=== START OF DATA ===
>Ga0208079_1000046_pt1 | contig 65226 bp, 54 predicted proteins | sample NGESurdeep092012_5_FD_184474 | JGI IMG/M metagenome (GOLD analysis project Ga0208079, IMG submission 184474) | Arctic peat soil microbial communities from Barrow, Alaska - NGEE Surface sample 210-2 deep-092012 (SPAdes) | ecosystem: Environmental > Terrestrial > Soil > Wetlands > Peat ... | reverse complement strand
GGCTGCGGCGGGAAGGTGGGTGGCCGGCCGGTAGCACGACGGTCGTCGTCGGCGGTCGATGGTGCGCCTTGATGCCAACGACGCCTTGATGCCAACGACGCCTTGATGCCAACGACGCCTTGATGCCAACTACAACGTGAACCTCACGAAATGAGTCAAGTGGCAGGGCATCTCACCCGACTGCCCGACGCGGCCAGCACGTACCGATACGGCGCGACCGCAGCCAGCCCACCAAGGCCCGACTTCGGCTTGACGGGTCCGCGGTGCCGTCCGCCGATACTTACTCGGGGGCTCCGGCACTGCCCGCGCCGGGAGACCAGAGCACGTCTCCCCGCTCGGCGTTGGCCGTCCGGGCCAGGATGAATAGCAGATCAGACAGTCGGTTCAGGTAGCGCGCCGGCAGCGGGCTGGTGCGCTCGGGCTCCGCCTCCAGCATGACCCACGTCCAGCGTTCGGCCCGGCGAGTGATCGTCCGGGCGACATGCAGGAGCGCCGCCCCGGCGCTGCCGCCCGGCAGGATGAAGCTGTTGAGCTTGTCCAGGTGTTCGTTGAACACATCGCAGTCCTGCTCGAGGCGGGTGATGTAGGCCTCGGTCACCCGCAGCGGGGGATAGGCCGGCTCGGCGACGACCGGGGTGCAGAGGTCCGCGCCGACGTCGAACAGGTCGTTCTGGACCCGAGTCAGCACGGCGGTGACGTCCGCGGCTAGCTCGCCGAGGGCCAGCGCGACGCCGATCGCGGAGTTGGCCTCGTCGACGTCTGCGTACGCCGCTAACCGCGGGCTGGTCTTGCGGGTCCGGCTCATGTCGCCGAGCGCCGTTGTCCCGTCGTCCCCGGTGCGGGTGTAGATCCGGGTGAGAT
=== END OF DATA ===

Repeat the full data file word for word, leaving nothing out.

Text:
>Ga0208079_1000046_pt1 | contig 65226 bp, 54 predicted proteins | sample NGESurdeep092012_5_FD_184474 | JGI IMG/M metagenome (GOLD analysis project Ga0208079, IMG submission 184474) | Arctic peat soil microbial communities from Barrow, Alaska - NGEE Surface sample 210-2 deep-092012 (SPAdes) | ecosystem: Environmental > Terrestrial > Soil > Wetlands > Peat ... | reverse complement strand
GGCTGCGGCGGGAAGGTGGGTGGCCGGCCGGTAGCACGACGGTCGTCGTCGGCGGTCGATGGTGCGCCTTGATGCCAACGACGCCTTGATGCCAACGACGCCTTGATGCCAACGACGCCTTGATGCCAACTACAACGTGAACCTCACGAAATGAGTCAAGTGGCAGGGCATCTCACCCGACTGCCCGACGCGGCCAGCACGTACCGATACGGCGCGACCGCAGCCAGCCCACCAAGGCCCGACTTCGGCTTGACGGGTCCGCGGTGCCGTCCGCCGATACTTACTCGGGGGCTCCGGCACTGCCCGCGCCGGGAGACCAGAGCACGTCTCCCCGCTCGGCGTTGGCCGTCCGGGCCAGGATGAATAGCAGATCAGACAGTCGGTTCAGGTAGCGCGCCGGCAGCGGGCTGGTGCGCTCGGGCTCCGCCTCCAGCATGACCCACGTCCAGCGTTCGGCCCGGCGAGTGATCGTCCGGGCGACATGCAGGAGCGCCGCCCCGGCGCTGCCGCCCGGCAGGATGAAGCTGTTGAGCTTGTCCAGGTGTTCGTTGAACACATCGCAGTCCTGCTCGAGGCGGGTGATGTAGGCCTCGGTCACCCGCAGCGGGGGATAGGCCGGCTCGGCGACGACCGGGGTGCAGAGGTCCGCGCCGACGTCGAACAGGTCGTTCTGGACCCGAGTCAGCACGGCGGTGACGTCCGCGGCTAGCTCGCCGAGGGCCAGCGCGACGCCGATCGCGGAGTTGGCCTCGTCGACGTCTGCGTACGCCGCTAACCGCGGGCTGGTCTTGCGGGTCCGGCTCATGTCGCCGAGCGCCGTTGTCCCGTCGTCCCCGGTGCGGGTGTAGATCCGGGTGAGAT